The above shot, taken with the Super-Multi-Coated Takumar 50/1.4 lens with ~32mm extension tubes, was only a few inches from the bee. Not everyone would be happy getting this close!

The shot below, taken with the Micro-Nikkor 55/3.5 with 20mm extension tubes, took some patience with both the sunlight and the fly.

Inherent in macro (and all) photography is the trade-off between aperture and depth of field. Especially at very close distances, the plane of focus can be very narrow - sometimes only a few millimeters - so using a smaller aperture is necessary to increase it. However, a smaller aperture allows less light and therefore slower shutter speed or higher sensitivity. Even more tenuous is the fact that the Micro-Nikkor 55/3.5, as with all close-focusing lenses, has a smaller effective aperture at very close distances - so even though the aperture ring is still at f/3.5, the lens itself is at a smaller aperture. (See this Nikonians forum post for expansion on effective apertures.

Taken with the Micro-Nikkor 55/3.5 wide open, 1/100th second at ISO 250. This shot did not use extension tubes.

The shot on the left, taken in bright but overcast daylight, was at the closest focus point for the Micro-Nikkor 55/3.5. In addition to the shallow depth of field, as can be seen on the daphne leaves, this shutter speed is relatively slow for a daytime shot. For macro photographers who don't use much flash in their work, the Micro-Nikkor 55/3.5 can be a slow lens in use.

The shot on the right was taken in overcast daylight with the S-M-C Takumar 50/1.4 with ~32mm extension tubes. I deliberately kept the lens wide open to promote a very shallow depth of field and create an abstract image of this somewhat unusual double daylily. A similar shot, taken with the Micro-Nikkor 55/3.5, is here.

I took an unsharpened, un-resized crop for the image on the right. Click here to see the crop.

Taken with the S-M-C Takumar 50/1.4 wide open, ~32mm extension tubes, 1/400th second at ISO 100.

The Micro-Nikkor 55/3.5 as a Low-Light Lens

To be fair, one of the huge advantages that the Super-Multi-Coated Takumar 50/1.4 owns over the Micro-Nikkor 55/3.5 is a two-and-a-half stop advantage in light gathering. For each one stop, there is a doubling (or halving, depending on which way you're going) of light - significant because two and a half stops is over five times as much. That additional light means the difference between 1/150th second or 1/25th second at the same sensitivity (ISO) value, which in turn makes a big difference towards camera shake.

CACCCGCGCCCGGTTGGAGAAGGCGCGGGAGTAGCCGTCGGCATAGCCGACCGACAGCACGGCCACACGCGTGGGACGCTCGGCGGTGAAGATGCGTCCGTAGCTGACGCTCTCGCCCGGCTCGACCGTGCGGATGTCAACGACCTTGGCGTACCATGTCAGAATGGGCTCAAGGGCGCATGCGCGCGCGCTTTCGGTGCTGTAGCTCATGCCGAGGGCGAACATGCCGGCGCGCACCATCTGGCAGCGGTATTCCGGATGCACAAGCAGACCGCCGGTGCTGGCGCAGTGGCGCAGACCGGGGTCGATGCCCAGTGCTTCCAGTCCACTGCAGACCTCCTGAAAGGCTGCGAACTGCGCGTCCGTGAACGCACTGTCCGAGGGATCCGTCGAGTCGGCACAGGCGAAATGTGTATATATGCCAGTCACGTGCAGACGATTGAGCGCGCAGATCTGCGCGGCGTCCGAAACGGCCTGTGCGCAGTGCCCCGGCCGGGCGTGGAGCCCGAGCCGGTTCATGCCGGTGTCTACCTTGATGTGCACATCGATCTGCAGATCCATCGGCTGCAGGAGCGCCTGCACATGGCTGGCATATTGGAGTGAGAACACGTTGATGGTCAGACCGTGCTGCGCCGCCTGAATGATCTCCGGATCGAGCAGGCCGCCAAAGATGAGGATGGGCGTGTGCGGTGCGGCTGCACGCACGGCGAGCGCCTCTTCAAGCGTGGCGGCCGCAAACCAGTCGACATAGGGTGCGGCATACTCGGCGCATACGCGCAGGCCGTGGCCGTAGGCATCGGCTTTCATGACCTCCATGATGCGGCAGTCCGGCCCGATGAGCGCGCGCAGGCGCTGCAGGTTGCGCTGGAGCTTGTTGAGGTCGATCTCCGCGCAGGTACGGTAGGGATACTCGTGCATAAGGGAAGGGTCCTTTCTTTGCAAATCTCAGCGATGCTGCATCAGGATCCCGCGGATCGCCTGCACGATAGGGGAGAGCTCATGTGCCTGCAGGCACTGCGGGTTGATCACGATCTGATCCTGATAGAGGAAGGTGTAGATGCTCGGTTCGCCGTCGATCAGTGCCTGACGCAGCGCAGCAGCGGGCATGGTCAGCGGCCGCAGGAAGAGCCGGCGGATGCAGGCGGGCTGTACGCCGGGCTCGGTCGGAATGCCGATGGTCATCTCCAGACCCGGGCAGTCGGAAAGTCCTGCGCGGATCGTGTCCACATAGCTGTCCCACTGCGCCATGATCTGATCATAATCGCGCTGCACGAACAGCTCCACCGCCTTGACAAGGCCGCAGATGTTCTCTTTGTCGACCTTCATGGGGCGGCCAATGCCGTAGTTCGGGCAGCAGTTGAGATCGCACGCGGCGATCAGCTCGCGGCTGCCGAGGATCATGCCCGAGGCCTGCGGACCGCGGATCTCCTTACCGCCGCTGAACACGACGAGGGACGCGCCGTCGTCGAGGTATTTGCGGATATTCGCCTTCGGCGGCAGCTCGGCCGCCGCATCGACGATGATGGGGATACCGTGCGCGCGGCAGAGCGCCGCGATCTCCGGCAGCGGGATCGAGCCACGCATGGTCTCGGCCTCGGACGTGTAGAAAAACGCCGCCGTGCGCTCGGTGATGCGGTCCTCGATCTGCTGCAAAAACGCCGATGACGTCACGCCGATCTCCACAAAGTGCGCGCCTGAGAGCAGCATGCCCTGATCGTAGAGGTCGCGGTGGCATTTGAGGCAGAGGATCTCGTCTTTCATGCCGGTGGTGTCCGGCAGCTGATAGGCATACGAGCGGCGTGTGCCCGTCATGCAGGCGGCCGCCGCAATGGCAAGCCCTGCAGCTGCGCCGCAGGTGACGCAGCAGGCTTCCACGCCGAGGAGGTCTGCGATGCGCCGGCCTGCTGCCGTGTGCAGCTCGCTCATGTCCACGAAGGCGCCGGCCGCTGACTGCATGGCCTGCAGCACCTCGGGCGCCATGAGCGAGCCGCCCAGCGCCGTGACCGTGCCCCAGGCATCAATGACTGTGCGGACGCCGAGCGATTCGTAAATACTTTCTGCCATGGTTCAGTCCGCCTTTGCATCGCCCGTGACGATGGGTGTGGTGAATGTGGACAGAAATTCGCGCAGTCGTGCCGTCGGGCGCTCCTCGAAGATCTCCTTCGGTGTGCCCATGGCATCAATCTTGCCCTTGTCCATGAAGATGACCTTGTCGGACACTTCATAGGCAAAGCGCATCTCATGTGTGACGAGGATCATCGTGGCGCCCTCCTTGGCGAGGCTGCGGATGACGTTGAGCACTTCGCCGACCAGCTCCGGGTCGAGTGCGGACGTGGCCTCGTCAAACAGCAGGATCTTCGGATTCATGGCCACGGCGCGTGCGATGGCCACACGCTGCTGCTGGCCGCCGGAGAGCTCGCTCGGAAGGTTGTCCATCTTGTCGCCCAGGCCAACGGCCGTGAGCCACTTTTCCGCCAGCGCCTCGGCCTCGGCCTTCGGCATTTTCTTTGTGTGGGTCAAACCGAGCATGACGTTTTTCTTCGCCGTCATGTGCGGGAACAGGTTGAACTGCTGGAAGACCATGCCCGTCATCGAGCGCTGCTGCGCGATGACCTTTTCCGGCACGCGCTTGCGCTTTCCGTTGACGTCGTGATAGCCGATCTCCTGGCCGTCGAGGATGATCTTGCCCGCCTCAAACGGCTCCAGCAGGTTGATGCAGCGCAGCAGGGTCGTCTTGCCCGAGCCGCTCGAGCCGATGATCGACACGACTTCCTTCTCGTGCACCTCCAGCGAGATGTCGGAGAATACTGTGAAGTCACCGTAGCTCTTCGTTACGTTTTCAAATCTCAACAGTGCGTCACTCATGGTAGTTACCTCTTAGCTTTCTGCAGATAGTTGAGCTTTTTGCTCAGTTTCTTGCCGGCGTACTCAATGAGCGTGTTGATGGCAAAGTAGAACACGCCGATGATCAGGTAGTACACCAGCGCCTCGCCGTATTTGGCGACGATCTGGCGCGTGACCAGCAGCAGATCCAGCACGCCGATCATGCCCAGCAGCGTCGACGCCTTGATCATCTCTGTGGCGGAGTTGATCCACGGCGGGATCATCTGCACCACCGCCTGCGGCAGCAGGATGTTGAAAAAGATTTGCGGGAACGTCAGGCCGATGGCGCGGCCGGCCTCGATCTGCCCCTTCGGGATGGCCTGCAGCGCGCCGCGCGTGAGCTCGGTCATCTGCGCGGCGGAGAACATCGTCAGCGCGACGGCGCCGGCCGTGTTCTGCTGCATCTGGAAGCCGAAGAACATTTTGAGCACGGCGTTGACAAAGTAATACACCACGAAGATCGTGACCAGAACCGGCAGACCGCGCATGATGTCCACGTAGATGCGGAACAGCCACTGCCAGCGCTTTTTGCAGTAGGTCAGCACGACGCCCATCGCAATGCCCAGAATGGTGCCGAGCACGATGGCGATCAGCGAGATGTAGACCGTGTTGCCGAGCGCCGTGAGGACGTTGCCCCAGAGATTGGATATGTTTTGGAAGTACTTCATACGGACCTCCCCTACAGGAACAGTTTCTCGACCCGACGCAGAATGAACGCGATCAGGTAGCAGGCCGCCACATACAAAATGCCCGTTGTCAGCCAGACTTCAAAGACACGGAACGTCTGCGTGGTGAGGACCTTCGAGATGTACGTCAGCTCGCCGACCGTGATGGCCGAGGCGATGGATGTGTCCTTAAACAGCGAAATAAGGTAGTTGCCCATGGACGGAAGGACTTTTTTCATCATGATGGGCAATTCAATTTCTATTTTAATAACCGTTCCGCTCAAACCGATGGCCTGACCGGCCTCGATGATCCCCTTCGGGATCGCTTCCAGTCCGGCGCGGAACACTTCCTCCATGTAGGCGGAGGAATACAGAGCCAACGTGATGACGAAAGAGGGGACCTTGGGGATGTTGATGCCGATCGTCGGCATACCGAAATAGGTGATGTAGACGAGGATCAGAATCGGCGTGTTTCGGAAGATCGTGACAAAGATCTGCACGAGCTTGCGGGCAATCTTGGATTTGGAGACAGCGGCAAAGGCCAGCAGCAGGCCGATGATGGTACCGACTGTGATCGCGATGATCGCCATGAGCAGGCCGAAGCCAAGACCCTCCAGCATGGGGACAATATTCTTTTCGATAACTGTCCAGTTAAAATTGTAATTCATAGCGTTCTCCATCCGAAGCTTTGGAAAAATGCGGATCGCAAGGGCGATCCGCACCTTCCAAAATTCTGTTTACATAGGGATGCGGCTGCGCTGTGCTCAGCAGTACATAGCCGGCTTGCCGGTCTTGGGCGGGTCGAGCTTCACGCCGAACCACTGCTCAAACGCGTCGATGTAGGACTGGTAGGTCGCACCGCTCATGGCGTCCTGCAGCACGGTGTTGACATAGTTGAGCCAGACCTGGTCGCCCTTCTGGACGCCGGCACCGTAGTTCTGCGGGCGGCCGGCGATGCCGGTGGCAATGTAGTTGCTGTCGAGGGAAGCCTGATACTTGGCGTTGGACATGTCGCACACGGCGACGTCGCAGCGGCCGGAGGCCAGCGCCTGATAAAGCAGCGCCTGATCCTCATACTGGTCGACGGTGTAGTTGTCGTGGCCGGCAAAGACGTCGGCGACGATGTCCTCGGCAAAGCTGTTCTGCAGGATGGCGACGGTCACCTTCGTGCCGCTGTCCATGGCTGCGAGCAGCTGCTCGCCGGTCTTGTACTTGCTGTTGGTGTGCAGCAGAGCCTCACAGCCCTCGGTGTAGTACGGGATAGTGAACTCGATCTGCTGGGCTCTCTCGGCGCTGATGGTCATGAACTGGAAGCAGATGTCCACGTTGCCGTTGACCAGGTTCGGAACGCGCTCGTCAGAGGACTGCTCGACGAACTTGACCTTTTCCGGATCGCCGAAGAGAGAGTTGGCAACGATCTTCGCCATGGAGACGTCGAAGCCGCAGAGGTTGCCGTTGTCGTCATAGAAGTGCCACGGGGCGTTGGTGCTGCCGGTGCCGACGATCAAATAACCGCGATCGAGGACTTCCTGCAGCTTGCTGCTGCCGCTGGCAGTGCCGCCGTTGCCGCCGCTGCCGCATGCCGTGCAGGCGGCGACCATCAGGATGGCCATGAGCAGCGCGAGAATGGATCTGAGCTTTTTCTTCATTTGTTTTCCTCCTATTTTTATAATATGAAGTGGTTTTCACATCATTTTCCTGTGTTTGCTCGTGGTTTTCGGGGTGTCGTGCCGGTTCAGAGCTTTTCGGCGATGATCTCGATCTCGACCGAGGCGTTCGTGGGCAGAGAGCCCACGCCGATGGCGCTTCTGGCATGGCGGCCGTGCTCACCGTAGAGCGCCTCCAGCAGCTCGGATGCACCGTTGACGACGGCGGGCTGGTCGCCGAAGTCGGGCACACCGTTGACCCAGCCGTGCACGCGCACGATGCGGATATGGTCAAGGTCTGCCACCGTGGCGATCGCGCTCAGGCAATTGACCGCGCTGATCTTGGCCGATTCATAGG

Until a manufacturer develops a noise-free ISO 6400, low-light performers like the S-M-C Takumar 50/1.4 are going to be coveted for the fast shutter speeds they command. There is also an advantage for creative use of the very shallow depth of field inherent at wide apertures, like in the Double Daylily Abstract mentioned earlier.

Pentax K10D, Super-Multi-Coated Takumar 50/1.4 @ f/1.4, 1/160th, ISO 250.

Pentax K10D, Micro-Nikkor 55/3.5 @ f/3.5, 1/60th, ISO 500.

As the above images clearly show, shooting the same subject under the same light affords quite a different latitude for shutter speed and ISO. The Micro-Nikkor 55/3.5 is going to be sharper and have a deeper depth of field at f/3.5 than the S-M-C Takumar 50/1.4 at f/1.4 - but at the cost of shutter speed and ISO. For the sake of comparison, I also took the above shot with the S-M-C Takumar 50/1.4 at f/3.5 to compare sharpness, and indeed it compares well to the Micro-Nikkor 55/3.5. (The difference expounds upon this section, as the S-M-C Takumar suffers from slight image shake!)

Click here for a resized copy and here for a 100% crop with the S-M-C Takumar 50/1.4 at f/3.5. Compare the crop to this one by the Micro-Nikkor 55/3.5 at the same aperture.

In Conclusion

After the Round 1 performance of the Micro-Nikkor 55/3.5 I held out little hope that this lens would make it past the second match. While I'm happy to say that I was correct, and that the Asahi Optical Co. Super-Multi-Coated Takumar 1:1.4 50mm lens is the winner of this match, this comparison helped me learn a little about both lenses.

As I believe my samples show, both of these lenses performed admirably. Because of the limited working distance of extension tubes, they are not always the most convenient to use. But as this matchup showed, a good-quality 50mm lens (like the Super-Multi-Coated Takumar 50/1.4) can create close-up images through extension tubes that are more than passable.

I am also (back to) impressed by the overall image quality of the Micro-Nikkor 55/3.5, and while it doesn't really replace a modern macro lens, it can still produce excellent images. My biggest complaint about the Micro-Nikkor in Round 1 was mainly due to its performance stopped down. For this matchup, I kept the Micro-Nikkor wide open and re-realized why I liked this lens so much in the first place. In addition to the samples galleries below, which were taken for this matchup, feel free to check out my Super-Multi-Coated Takumar 1:1.4 50mm Gallery and my Nikon(s) Gallery.

Super-Multi-Coated Takumar 1:1.4/50 Samples
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Micro-Nikkor Auto 1:3.5 f=55mm Samples